Thursday, 4 November 2010

Heartbeat and Trance - Chris and Cosey

We don't feel comfortable with a commercial attitude to music. It doesn't interest us really, we get real enjoyment out of going where the music takes us instead of being lead by external considerations.
– Cosey

Funnily enough a few of my all time favourites aren't electronic at all: Tyrannosaurus Rex, Jimi Hendrix and Abba.
- Chris

  Yes, Chris, sonic travel broadens the mind. Electronic music wasn’t my favourite genre in ’81 and ’82, when these first two albums were made for Rough Trade. I was boarding the Jazz express for all points East, West and beyond, waving goodbye to the UK music scene.
   Now that there’s a general chorus of approval for these reissues I’ve taken note and joined in. What’s not to like? Just two things: ‘Manic Melody’ from ‘Heartbeat’, which drives me nuts with the repetition of ‘Hairy Beary’ nonsense. And ‘Re-Education Through Labour’, which repeats a staccato vocal sound similar to that used by Art Of Noise and builds to a nerve-shredding crescendo.
   Apart from them, it’s all quite fabulous.
   Back then, whilst others stepped into the spotlight of Popsville armed with synths and catchy songs, C&C stayed in the shadows. As Cosey suggests in the above quote, they weren’t about to craft Pop hits and wear cartoon futurist clothing. They had more romantic notions about new music.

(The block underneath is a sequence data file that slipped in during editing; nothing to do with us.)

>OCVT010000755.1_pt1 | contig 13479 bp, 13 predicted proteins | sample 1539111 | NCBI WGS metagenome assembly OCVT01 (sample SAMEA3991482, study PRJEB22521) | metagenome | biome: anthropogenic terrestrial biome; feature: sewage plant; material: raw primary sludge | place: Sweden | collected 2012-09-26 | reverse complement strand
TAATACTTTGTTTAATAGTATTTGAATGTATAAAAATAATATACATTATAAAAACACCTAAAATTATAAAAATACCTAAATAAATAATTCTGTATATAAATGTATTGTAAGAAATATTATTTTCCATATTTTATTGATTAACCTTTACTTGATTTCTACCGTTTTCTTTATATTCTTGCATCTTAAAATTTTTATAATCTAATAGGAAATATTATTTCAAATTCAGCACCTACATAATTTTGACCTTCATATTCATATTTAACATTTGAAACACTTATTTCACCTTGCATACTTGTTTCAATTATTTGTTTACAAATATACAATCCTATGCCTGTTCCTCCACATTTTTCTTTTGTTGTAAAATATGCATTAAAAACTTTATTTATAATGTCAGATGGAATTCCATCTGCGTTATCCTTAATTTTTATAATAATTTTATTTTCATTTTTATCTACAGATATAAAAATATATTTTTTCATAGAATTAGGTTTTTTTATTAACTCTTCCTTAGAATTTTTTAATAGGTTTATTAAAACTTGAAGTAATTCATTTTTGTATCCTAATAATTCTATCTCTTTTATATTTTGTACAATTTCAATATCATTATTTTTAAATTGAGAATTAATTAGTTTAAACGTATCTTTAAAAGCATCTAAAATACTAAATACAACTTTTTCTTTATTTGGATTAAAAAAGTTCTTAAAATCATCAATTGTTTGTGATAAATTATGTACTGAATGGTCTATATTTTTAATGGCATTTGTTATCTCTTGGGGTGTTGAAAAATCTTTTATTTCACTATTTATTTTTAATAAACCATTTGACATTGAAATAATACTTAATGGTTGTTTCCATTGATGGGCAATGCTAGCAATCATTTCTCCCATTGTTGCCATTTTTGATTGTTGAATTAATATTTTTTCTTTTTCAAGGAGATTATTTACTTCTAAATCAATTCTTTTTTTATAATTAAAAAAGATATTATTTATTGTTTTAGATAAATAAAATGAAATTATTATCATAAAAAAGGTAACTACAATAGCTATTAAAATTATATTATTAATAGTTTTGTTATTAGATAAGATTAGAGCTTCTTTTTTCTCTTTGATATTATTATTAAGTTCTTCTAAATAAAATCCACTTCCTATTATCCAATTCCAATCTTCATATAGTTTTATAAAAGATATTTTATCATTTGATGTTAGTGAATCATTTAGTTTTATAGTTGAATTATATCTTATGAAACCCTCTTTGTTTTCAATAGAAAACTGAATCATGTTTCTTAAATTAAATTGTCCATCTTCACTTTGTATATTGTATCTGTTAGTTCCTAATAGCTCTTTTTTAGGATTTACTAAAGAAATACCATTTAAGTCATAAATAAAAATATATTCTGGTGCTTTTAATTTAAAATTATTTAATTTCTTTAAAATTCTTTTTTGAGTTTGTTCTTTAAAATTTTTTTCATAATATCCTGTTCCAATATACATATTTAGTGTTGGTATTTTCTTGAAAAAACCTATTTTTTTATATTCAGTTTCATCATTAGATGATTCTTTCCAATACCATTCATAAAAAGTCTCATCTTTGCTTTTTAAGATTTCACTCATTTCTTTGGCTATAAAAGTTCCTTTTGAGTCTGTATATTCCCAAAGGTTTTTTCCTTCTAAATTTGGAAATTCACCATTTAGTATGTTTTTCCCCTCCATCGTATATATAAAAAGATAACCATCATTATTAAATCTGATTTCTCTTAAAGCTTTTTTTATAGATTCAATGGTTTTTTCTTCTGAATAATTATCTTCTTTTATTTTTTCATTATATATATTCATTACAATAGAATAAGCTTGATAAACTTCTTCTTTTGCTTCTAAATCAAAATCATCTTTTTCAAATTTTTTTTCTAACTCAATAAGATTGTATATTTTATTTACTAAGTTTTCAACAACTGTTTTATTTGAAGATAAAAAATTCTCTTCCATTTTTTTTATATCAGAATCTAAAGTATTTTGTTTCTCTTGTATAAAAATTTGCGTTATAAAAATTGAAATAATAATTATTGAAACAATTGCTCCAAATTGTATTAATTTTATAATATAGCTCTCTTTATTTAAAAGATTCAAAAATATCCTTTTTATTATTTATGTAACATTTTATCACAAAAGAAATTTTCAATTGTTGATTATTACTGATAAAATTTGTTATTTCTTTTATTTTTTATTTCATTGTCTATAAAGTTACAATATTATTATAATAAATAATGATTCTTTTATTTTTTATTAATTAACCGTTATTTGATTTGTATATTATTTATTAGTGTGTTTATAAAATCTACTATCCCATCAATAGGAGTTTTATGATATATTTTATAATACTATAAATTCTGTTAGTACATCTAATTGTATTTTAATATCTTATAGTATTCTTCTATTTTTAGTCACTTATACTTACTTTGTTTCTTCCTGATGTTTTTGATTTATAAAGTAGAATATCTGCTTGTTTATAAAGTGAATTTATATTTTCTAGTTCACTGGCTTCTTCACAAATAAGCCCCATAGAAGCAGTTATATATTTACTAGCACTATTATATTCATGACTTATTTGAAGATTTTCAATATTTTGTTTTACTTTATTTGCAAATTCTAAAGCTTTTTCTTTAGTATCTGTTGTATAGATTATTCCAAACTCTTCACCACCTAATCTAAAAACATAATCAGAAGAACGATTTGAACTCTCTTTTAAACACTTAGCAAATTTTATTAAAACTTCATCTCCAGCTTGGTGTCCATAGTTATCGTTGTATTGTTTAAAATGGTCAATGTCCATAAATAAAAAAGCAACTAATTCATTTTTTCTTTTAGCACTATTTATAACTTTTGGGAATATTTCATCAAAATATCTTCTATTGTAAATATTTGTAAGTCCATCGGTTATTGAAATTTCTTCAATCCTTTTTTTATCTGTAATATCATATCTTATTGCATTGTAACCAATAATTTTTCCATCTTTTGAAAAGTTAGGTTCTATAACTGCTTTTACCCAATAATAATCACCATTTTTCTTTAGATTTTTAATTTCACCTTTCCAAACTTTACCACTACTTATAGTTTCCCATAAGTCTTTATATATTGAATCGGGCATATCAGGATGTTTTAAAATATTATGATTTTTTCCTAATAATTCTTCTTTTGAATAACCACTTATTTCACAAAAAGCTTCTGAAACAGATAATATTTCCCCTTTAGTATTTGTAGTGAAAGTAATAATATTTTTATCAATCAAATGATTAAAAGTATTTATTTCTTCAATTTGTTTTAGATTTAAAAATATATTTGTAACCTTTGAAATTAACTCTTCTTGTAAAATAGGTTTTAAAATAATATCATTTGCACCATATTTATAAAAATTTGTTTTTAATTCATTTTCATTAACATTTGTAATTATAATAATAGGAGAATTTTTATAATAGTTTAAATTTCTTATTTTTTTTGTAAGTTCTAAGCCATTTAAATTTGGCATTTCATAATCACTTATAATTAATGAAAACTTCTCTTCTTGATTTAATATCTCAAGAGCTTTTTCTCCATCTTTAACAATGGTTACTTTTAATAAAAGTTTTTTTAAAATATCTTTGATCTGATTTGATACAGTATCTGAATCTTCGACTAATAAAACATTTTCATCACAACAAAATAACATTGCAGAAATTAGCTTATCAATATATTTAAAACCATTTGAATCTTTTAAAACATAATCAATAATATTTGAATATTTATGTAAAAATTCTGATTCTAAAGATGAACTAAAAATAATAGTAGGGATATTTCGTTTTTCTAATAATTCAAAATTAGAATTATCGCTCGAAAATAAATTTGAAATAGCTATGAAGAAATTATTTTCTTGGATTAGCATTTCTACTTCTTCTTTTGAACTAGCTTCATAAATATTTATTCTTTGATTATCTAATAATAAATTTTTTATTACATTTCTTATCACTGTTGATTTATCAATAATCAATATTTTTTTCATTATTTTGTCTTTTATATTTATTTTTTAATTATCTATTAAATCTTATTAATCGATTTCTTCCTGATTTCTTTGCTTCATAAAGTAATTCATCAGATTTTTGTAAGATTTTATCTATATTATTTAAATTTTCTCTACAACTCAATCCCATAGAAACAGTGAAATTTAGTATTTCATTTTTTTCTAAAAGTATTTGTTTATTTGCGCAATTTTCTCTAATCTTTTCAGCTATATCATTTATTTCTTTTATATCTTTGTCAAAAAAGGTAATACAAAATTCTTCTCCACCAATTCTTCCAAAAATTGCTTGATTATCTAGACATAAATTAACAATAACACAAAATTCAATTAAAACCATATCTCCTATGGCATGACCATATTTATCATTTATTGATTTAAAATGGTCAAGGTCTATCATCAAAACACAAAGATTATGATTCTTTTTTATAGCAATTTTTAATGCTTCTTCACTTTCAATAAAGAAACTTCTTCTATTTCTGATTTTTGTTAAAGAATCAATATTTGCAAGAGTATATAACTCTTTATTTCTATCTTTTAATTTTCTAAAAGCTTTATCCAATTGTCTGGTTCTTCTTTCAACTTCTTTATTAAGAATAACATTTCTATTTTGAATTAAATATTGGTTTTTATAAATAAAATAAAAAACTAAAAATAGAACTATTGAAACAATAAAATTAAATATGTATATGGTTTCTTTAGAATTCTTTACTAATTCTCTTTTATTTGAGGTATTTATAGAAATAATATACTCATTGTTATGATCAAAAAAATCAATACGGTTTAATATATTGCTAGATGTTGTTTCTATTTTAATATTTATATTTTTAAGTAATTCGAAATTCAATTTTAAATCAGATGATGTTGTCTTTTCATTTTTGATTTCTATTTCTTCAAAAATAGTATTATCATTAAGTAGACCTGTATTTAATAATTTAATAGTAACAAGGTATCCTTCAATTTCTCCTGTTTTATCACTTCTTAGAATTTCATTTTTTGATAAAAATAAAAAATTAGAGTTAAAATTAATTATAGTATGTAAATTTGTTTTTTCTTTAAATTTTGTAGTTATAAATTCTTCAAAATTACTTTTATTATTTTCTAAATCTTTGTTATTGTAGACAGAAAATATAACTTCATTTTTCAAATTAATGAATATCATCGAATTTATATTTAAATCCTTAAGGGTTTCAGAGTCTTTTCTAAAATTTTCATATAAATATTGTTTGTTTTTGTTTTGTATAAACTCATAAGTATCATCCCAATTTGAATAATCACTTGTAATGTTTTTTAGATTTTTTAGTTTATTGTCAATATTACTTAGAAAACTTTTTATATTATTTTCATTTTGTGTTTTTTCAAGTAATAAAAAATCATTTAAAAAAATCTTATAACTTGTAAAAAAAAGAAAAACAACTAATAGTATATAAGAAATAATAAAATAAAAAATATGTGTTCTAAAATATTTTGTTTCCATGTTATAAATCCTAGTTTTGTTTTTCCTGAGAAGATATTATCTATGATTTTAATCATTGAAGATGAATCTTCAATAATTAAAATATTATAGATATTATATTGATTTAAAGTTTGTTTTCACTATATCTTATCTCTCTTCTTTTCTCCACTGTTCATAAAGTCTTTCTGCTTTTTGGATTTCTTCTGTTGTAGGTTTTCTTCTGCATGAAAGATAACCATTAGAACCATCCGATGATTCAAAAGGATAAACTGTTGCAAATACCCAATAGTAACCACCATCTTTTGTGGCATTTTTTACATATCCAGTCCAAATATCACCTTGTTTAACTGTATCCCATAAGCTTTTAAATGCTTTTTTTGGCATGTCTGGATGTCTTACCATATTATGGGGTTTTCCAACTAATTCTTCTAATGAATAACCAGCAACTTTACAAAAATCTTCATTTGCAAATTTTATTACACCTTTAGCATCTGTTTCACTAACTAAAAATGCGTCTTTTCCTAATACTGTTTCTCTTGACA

To talk of going where the music takes them implies possession by the machines. In this respect, Chris differs from those who would tailor technology for the purposes of Pop. He was more deeply involved in the method, the possibilities presented to him by technology...exploring the dreams and nightmares machines could create.
   Some material here is lite, such as ‘Morby’, and ‘Until’ (from ‘Trance’), which carries a Pop melody countered by off-kilter percussion, but then there is ‘Voodoo’ (proto-Techno if ever I heard any), and the deathstar funeral march of ‘Radio Void’. Also the babblelonian brilliance of ‘Radio Void’. All on ‘Heartbeat’.
   ‘Trance’ is generally darker, and the tracks longer, as if they thought: ‘Well we may as well go deeper since we’re not going to surface’. ‘Cowboys In Cuba’, ‘Lost’, ‘The Giant’s Feet’, and ‘Impulse’ are all magnificent examples of C&C’s apparent ability to sow the seeds of a crop that many would harvest later, consciously or otherwise.

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